Words ought to be a little wild, for they are the assault of thoughts on the unthinking
- J.M. Keynes

Monday, 26 March 2012

Eurozone - EFSF, ESM Bazooka reloaded

Eurozone is heading for a Reservoir Dogs finish as Monti warned that Spain may reignite the European debt crisis. He in turn was warned on his labour reforms by CGIL (Italy’s biggest labour union) causing him to slow-track the reforms. Meanwhile Merkel has lowered her gun by allowing a temporary increase in the number assumed to be the size of the bailout funds. The fact that FDP (her coalition ally), who are opposed to increasing the bailout, have been hit might have something to do with it. Or it might be realisation of the TARGET2 bazooka being pointed at Germany by the periphery.

In any case, it is worth rechecking the sums in the bailout funds. The headline number is easy enough: €500bn ESM + €440bn EFSF = €940bn “Firewall”

This large number is to induce hopium confidence in the hearts of carry traders and prevent Italian and Spanish yields from reaching a point of no return. But then 31.93% of EFSF funds are guaranteed by Italy (19.18%) and Spain (12.75%) who are unlikely to contribute to their own rescue. This leaves EFSF with €299.5bn. Out of which €215bn (including the €35bn used to buy ECB SMP holdings) is pledged towards the rescue of Ireland, Portugal and Greece. Therefore, actual remaining firepower of the EFSF is €84.5bn. This makes the whole exercise about a temporary or permanent increase rather pointless.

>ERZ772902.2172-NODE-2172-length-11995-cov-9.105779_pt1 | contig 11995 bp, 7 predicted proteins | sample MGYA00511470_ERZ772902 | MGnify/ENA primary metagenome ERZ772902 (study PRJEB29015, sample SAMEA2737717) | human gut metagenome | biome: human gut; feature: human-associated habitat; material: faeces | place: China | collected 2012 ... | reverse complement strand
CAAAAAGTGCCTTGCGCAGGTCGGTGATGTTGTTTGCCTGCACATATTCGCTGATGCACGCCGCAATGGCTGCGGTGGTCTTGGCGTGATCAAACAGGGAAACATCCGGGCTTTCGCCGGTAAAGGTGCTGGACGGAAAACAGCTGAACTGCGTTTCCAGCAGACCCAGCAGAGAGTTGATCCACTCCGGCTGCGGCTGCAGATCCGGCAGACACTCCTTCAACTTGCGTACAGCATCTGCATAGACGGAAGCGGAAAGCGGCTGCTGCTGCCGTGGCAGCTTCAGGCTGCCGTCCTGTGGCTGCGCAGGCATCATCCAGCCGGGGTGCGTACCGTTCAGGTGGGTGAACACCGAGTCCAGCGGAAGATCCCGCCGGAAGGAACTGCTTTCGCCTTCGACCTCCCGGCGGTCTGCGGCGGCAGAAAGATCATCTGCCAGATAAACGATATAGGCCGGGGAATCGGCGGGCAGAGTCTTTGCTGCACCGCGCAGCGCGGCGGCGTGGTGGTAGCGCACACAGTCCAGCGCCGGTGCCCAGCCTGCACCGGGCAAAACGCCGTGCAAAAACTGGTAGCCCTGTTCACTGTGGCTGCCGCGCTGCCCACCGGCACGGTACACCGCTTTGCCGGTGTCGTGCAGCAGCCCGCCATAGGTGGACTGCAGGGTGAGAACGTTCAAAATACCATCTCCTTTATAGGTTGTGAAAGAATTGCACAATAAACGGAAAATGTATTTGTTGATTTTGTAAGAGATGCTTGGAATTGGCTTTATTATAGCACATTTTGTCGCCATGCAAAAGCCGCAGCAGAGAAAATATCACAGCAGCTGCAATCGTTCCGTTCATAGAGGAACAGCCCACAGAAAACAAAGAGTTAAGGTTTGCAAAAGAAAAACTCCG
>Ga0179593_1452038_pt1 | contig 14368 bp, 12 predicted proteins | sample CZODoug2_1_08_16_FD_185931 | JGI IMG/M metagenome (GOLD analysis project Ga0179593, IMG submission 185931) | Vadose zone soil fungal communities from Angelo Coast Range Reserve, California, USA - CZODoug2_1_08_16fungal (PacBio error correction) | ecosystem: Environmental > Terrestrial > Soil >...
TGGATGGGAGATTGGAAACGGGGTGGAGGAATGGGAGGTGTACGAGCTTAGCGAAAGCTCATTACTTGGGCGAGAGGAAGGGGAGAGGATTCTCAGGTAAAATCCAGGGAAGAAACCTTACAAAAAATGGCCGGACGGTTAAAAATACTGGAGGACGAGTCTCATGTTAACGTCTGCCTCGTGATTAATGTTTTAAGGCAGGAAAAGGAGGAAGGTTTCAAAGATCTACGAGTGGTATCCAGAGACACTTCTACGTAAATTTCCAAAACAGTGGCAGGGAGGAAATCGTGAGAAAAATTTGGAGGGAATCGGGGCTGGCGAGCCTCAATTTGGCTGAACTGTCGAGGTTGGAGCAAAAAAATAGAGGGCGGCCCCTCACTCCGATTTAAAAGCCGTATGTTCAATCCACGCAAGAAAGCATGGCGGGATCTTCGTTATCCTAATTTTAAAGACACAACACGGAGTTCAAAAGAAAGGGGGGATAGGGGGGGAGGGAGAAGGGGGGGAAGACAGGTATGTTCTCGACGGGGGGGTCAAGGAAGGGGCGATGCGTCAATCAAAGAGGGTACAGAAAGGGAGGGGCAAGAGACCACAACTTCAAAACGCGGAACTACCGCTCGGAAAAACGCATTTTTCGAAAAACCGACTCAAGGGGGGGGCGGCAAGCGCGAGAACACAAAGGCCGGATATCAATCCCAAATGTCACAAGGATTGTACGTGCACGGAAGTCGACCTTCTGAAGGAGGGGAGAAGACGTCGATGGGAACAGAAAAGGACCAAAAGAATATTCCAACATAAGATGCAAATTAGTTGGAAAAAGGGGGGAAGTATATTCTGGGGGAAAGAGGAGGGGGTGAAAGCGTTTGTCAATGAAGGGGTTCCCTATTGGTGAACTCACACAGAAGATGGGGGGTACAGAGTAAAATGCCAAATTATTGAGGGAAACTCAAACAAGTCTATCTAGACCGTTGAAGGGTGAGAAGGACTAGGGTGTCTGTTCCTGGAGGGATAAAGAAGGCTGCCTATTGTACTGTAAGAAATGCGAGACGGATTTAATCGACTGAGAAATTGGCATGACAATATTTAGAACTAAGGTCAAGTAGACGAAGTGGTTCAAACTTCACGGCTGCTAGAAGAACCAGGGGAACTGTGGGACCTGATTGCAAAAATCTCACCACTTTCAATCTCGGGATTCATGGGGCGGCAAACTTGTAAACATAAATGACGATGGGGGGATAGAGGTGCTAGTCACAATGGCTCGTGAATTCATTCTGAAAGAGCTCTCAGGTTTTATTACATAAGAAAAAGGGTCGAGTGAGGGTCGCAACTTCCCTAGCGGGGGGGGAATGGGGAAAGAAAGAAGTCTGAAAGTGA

At this juncture, the astute reader will interject and say that Italian and Spanish contributions should be taken out after the pledged amount since Italy and Spain have guaranteed that amount already. This would leave EFSF with €153bn. There appears to be merit in the argument. But Italy and Spain are hardly going to stand behind or further guarantee funds to Greece, Portugal or Ireland when they themselves are on the brink of disaster. Given the ‘joint’ nature of guarantees given by members to EFSF, Italy and Spain pulling out means others are forced to plug the gap (and then fight Italy and Spain in domestic courts). At that point unless EFSF funds are raised again, the gap will be plugged by utilising unpledged amounts. Therefore €84.5bn is a better estimate of remaining firepower.

So total “Firewall” funds = €500bn ESM + €84.5bn EFSF = €584.5bn “Firewall”

Now all that remains is to categorise this headline number into one of the following:
  1. Bazooka
  2. Heavy Machine Gun
  3. Automatic rifle
  4. .303 Bolt Action Rifle
  5. Revolver
For that, an idea on the relation between size of the economy, sovereign debt and bailout funds required will be instructive.

Ratio of total GDP of Greece, Portugal, Ireland to Eurozone GDP (nominal) = 6%
Weighted average debt/GDP ratio at the time of first bailout = 107%
Bailout funds required till date = €275bn (110bn first package + 130bn second package + 35bn ECB’s bonds taken up by EFSF) + €78bn + €85bn = €438bn
Italian GDP / Eurozone GDP = 17%
Italian debt/GDP = 120%
Spanish GDP / Eurozone GDP = 12%
Spain debt/GDP = 68%

Assuming same relation between GDP, debt and bailout funds,
Italy’s requirement = 438 * (17/6) * (120/107) = €1,392bn
Spain’s requirement = 438 * (12/6) * (68/107) = €557bn
Total = €1,949bn

IMF unwillingness to pour more money into Europe and elusive Chinese investment into peripheral debt means that the sum above will have to be borne by Europe itself. It is highly likely that official funds are “voluntarily” aided by the private sector in another demonstration of European public-private partnership.

And the correct answer to the categorisation question is none of the above. This probably isn’t even a pea-shooter.

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